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FIRST LOOK: Flags Fly at Half-Staff for Deputy Redondo

The Capitol Building in Sacramento on Tuesday, June 29. | ASSEMBLY MEMBER EDUARDO GARCIA'S OFFICE/AURORA SALDIVAR OFFICE

SACRAMENTO — Flags at the historic Capitol will stay at half-staff in honor of Imperial County sheriff’s Deputy Anthony Redondo through Thursday, July 1, according to Assembly member Eduardo Garcia’s office.

The flags were lowered by decree of Gov. Gavin Newsom on Monday afternoon, June 28, for the 25-year-old Redondo, who was sworn in as a peace officer with the county Sheriff’s Office on Sept. 11, 2020.

Sheriff’s Deputy Anthony Redondo is shown during his swearing-in ceremony on Sept. 11, 2020. | IMPERIAL COUNTY SHERIFF’S OFFICE PHOTO

He died in a vehicle collision in the line of duty on Saturday, June 26, while responding to a call for service.

As is customary for flag lowering in the state, they will be returned to full staff after 72 hours, according to Assembly member Garcia’s communications director, Aurora Saldivar.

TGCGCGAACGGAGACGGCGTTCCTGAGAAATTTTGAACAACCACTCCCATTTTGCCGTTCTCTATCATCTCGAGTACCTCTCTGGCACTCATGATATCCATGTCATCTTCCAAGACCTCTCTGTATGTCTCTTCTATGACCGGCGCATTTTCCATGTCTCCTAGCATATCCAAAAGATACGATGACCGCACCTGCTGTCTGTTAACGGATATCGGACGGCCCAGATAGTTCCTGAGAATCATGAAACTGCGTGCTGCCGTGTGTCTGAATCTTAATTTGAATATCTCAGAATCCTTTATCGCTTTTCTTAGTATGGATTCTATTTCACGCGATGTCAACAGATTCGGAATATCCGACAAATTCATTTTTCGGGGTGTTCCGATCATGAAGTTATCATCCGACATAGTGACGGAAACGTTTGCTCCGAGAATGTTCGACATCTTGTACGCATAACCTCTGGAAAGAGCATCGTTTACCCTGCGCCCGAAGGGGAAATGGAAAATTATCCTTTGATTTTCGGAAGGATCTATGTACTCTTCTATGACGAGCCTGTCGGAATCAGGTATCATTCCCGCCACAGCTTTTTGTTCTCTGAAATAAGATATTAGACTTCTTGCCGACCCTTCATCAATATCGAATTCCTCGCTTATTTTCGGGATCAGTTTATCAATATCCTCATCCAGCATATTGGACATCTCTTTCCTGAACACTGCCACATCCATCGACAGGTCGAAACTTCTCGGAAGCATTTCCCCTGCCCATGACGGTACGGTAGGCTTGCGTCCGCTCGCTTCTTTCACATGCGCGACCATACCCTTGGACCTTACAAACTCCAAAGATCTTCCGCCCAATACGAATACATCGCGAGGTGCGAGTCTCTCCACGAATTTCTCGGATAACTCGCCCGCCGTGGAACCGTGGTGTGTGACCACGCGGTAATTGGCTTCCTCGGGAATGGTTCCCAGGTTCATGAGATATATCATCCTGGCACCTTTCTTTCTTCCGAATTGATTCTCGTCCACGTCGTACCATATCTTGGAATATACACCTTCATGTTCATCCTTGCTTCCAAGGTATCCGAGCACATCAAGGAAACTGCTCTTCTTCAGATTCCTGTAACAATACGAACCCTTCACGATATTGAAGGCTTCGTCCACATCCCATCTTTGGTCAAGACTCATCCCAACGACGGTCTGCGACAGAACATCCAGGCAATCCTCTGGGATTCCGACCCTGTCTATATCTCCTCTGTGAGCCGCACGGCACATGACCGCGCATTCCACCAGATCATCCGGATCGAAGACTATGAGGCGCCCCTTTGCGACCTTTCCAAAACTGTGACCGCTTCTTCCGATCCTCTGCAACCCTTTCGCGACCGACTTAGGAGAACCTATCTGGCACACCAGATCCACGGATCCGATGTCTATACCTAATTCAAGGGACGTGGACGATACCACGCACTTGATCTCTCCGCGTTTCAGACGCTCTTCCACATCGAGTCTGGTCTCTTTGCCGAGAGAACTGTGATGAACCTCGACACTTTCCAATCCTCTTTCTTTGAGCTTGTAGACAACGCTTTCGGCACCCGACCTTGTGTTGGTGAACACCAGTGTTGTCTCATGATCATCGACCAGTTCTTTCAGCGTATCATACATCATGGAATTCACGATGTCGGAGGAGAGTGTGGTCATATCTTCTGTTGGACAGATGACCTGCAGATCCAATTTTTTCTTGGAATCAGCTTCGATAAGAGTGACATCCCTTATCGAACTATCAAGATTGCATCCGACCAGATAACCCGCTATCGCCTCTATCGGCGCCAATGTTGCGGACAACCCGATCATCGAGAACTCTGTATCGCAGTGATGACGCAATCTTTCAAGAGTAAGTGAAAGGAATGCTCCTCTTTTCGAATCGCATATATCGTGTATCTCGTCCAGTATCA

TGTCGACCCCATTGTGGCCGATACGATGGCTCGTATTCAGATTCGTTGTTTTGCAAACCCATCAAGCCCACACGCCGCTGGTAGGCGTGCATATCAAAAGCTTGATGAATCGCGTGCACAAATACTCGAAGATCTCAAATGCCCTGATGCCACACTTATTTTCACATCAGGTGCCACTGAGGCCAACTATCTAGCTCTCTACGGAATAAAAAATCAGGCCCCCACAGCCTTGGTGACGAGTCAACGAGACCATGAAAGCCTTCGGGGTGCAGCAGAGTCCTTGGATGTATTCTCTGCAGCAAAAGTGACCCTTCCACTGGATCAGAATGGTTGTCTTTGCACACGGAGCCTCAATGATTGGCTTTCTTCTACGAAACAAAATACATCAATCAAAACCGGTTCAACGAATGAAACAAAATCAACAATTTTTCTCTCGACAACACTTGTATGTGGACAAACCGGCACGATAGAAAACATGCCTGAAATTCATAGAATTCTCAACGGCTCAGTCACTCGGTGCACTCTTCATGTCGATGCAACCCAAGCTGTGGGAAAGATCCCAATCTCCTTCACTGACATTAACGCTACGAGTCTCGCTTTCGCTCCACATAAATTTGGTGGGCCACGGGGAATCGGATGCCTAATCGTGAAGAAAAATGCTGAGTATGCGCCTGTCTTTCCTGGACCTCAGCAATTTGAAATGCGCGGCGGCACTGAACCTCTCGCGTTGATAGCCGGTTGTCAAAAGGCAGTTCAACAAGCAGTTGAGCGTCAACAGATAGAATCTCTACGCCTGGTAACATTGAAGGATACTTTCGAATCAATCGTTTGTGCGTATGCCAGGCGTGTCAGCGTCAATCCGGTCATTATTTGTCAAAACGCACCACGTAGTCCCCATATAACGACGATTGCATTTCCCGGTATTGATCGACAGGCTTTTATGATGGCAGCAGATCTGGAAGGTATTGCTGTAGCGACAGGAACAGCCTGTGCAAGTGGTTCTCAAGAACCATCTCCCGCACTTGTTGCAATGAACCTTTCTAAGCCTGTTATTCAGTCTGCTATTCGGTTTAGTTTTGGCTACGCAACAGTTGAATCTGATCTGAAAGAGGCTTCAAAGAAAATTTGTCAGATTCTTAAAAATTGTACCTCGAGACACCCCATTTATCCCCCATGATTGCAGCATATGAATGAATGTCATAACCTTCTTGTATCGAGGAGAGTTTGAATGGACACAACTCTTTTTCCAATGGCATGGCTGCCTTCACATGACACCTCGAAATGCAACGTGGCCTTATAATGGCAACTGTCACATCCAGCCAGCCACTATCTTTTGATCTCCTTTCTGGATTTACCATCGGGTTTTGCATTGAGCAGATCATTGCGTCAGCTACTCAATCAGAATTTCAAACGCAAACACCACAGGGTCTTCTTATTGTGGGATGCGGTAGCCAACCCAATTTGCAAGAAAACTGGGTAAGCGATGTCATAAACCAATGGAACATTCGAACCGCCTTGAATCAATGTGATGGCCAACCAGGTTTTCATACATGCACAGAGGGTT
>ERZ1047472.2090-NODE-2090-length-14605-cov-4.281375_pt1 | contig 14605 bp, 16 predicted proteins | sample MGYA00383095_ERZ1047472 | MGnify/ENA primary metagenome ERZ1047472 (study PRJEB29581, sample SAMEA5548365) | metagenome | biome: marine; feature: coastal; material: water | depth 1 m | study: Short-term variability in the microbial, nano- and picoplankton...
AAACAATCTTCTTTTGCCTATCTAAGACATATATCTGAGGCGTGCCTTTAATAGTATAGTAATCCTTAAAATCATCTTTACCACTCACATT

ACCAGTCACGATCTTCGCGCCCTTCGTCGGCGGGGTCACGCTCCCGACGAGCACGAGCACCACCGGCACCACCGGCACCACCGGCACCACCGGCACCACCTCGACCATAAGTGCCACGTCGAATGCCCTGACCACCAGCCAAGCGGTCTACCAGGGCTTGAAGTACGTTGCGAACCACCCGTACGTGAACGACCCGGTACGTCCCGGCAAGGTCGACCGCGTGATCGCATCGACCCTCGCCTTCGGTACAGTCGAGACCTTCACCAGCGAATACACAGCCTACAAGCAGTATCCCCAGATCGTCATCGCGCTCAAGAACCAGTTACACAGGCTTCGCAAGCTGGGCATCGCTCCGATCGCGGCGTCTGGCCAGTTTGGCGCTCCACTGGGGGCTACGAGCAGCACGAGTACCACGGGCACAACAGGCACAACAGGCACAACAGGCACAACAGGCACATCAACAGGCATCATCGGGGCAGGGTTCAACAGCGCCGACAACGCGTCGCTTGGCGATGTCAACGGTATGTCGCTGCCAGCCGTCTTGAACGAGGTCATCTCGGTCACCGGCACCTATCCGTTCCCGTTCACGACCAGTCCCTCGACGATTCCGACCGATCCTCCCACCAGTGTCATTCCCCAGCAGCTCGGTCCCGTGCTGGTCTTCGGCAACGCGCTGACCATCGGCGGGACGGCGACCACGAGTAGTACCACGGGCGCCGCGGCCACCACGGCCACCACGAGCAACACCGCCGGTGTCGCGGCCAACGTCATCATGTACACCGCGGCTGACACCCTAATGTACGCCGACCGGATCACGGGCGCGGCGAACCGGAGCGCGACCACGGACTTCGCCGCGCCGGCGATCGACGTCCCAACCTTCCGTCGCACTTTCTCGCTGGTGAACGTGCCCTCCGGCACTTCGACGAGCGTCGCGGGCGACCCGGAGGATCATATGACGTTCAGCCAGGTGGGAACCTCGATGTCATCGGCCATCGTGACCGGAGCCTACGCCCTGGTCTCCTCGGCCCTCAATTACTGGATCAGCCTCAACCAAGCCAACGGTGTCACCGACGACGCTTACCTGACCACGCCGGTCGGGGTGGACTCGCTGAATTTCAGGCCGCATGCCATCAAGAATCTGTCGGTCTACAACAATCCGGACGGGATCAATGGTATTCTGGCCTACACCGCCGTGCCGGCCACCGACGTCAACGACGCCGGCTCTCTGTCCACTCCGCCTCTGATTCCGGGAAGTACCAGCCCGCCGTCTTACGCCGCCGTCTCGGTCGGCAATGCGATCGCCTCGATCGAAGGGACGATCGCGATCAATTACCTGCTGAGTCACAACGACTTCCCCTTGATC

Garcia’s office provided these photos at the request of the Calexico Chronicle and Holtville Tribune on Tuesday afternoon, June 29. They were taken by Saldivar.

The photographs were shot from various vantage points around Capitol Park in Sacramento, where the Capitol Building is situated at the west end, framed by L Street to the north, N Street to the south, 10th Street to the west, and 15th Street to the east, according to a brief history of the building by the Legislature.

As one can see from the photos, the U.S. flag stands highest, followed by the state flag of California, then the POW/MIA flag that honors prisoners of war and veterans missing in action, which has been a fixture at the Capitol since it was made a permanent addition through Senate Bill 369 in 2009.

Finally, the black POW/MIA flag is followed by the rainbow-hued Pride flag, which commemorates the month of June as national Pride Month and has been flying over the Capitol each June since 2019, the 50th anniversary of 1969’s Stonewall Uprising, considered to be the birth of the modern LGBTQ rights movement.

As far as the Capitol over which the flags fly, the building project started in 1860, some 10 years after California statehood. Though not completed until 1874, the Legislature occupied its chambers in 1869, according to its history. Except for a major “modernization” in 1908, the Capitol remained virtually unchanged until 1949, when it was expanded to attach to the old Capitol and offices and committee rooms were built for lawmakers and the governor.